A tweet targeted with his @MayorNils handle spurred Oak Bay’s mayor to launch a multi-jurisdictional campaign to get Ted Harrison’s artwork into the national art gallery.
Harrison, who died Jan. 16 in Victoria, was a fixture in his latter decades in Oak Bay streets and schools. Nils Jensen will lend Oak Bay’s voice to the Yukon premier’s bid to add a Harrison to the National Gallery of Canada collection.
“I will be writing our MP and the MLA and suggest we do a joint letter to the national gallery suggesting they include him in the national treasures included in the national gallery,” Jensen said.
In the wake of Harrison’s death, both the Yukon’s MP and premier renewed a lobby from 2009 to have Harrison represented at the gallery.
“As Yukon’s member of Parliament and on behalf of our territory, I respectfully petition the national gallery to consider re-visiting the decision in 2009 not to display his work,” MP Ryan Leef wrote in a letter to gallery director Marc Mayer.
“He is an iconic figure in the Canadian art scene and Canadians deserve to have artwork from across our nation on display in our national collection,” said Premier Darrell Pasloski in his statement following Harrison’s death.
The National Gallery’s collection consists of approximately 46,400 works of art, according to its 2013 acquisitions policy. Not all of those are by Canadian artists. In an email, gallery spokesperson Josee-Britanie Mallet told Yukon News that the collection has 43 pieces “made by artists who were born, based in, or visiting the Yukon.”
“The national collection is built on the basis of outstanding achievement and merit,” Mallet wrote. “This is the primary concern of our curators when selecting works of art for acquisition. We exercise one national standard only, for all Canadian works of art, with no quotas or targets related to regional representation.”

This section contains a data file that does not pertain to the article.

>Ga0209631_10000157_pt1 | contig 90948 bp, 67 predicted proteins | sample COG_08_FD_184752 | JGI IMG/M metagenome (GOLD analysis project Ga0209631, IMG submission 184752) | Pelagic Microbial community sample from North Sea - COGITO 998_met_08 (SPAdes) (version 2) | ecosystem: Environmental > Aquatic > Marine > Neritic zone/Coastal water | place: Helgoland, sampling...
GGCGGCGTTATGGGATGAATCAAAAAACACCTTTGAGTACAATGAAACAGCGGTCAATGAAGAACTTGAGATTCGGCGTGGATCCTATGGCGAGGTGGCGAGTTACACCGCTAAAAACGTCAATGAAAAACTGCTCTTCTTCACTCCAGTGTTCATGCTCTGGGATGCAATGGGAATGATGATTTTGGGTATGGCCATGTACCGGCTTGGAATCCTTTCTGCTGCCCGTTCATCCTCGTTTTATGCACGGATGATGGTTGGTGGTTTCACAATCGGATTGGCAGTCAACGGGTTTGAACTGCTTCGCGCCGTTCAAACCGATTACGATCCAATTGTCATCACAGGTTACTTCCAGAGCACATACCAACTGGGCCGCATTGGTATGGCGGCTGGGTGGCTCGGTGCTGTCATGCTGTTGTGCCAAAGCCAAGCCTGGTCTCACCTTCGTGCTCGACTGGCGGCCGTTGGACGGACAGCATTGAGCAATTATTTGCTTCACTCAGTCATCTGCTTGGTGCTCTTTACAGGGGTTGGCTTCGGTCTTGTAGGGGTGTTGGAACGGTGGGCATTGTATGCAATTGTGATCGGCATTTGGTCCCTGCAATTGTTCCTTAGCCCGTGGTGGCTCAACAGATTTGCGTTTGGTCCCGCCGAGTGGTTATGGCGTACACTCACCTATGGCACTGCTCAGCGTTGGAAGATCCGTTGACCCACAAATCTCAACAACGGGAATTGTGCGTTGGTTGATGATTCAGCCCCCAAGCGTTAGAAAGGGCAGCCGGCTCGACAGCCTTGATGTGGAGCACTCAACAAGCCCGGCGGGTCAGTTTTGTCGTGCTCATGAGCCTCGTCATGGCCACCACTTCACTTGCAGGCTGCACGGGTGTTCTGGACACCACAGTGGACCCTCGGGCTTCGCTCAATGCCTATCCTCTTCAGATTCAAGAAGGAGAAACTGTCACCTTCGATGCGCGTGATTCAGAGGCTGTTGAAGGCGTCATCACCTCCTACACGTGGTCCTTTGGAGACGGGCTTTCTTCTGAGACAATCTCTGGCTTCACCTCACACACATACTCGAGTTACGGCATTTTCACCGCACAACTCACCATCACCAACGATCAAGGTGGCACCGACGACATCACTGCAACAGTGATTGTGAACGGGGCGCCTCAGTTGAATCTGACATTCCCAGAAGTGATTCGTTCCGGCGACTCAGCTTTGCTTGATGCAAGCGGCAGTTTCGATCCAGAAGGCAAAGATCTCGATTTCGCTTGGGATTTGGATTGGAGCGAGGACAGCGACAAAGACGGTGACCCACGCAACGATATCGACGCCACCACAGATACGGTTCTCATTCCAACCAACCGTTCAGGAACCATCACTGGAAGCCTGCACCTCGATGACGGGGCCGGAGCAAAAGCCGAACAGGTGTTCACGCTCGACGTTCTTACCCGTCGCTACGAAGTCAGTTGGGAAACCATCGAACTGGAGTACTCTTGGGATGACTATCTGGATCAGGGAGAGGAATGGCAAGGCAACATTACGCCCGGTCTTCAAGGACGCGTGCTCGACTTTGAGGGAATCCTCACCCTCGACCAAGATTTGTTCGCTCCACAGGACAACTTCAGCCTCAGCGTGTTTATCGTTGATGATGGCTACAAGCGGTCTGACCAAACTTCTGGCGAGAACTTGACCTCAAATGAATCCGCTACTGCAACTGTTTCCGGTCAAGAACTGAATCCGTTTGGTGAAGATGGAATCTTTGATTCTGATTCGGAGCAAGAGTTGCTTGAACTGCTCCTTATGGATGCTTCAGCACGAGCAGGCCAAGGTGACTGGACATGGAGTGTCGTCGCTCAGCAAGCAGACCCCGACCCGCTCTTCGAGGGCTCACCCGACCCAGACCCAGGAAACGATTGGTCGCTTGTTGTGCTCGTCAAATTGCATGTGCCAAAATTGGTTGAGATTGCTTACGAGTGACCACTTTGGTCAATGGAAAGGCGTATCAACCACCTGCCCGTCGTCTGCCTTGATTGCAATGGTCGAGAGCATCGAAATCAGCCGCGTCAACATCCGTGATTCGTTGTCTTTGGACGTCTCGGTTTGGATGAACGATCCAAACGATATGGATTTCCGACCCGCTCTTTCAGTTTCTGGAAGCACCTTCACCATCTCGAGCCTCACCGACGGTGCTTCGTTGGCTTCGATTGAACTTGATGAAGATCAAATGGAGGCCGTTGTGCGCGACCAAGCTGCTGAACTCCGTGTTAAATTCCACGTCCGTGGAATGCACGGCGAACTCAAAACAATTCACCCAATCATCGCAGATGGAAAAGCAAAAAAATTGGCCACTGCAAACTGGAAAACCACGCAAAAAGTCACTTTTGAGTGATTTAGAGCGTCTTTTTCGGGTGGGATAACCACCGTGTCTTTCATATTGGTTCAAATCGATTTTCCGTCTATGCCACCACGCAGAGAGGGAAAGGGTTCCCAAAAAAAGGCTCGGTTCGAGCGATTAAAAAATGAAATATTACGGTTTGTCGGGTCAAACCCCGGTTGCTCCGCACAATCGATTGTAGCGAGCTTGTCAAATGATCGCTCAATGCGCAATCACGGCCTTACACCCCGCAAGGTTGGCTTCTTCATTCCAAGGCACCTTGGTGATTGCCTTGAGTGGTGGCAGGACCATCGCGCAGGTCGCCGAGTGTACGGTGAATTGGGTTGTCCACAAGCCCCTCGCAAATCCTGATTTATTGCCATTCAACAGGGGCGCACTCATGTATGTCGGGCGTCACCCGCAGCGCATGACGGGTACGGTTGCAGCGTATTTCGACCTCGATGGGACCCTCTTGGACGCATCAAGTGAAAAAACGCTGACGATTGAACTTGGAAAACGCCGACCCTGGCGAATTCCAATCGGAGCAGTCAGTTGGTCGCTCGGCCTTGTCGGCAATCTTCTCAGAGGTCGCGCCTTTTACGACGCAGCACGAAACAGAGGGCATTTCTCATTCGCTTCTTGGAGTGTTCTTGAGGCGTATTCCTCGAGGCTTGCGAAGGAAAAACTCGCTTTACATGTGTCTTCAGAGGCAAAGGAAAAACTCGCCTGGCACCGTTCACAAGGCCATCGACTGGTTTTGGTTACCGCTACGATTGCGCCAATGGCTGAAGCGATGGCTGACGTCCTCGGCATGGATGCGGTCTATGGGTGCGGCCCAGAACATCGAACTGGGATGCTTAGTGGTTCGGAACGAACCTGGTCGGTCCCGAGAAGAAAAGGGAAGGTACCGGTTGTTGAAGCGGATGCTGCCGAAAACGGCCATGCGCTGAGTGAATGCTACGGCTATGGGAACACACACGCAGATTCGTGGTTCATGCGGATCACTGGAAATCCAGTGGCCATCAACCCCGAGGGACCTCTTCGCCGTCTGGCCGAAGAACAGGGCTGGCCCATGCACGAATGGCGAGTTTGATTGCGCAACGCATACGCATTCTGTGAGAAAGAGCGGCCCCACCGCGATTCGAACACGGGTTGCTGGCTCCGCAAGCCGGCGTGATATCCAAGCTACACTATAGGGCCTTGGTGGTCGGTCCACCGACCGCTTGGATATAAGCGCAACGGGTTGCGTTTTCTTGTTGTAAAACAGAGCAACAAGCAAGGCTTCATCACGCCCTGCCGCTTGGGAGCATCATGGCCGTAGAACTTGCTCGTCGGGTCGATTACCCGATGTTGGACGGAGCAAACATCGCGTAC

Harrison moved to the Yukon in 1967 and moved to Greater Victoria in 1993. In 1987 he received the Order of Canada for his contribution to Canadian culture. He was inducted into the Royal Conservatory of the Arts in 2005.
“He let us see ourselves through a different lens, a lens of great colour and celebration. For young kids, his illustrated works of Cremation of Sam McGee,” Jensen said. “He reflected a different view of who we are. He captured the vibrant skies of the Yukon …. in a way that hadn’t been done before, in a joyful way, in an exciting way. Canadians are not always thought of in those terms.”
Harrison’s friend and biographer Katherine Gibson said that in 2009 the then-director of the national gallery didn’t have an interest.
“When we look at Ted’s work we don’t see it as intellectual, we don’t see it as complex or we don’t see it as artistically complex. What we see is a vision of what life is like outside the front door living in the Yukon,” she said. “What he did is he painted who we are as Canadians. He didn’t dress it up, he didn’t intellectualize it. He painted in a voice that all Canadians from three to 103 can understand and enjoy.”
It’s a sentiment echoed by Oak Bay’s mayor.
“He was a great Oak Bay resident. He was a valued Oak Bay resident and I know he meant a lot to so many members of our community, whether it was at Monterey middle school where he was artist in residence or at Rotary. He was a wonderful member of the community as well as a fabulous artist,” Jensen said. “I think there’s wide consensus not only in council but in our community about the kind of contribution Ted made. He was one of a kind.”
Jensen plans to pen a similar letter and gather the backing of local MP Murray Rankin and MLA Andrew Weaver.
“(Harrison) should be there, his work should be there. Certainly he’s well known in B.C. and across the rest of the country,” Jensen said. “Hopefully the national art gallery will take heed.”
– with files from Ashley Joannou/Yukon News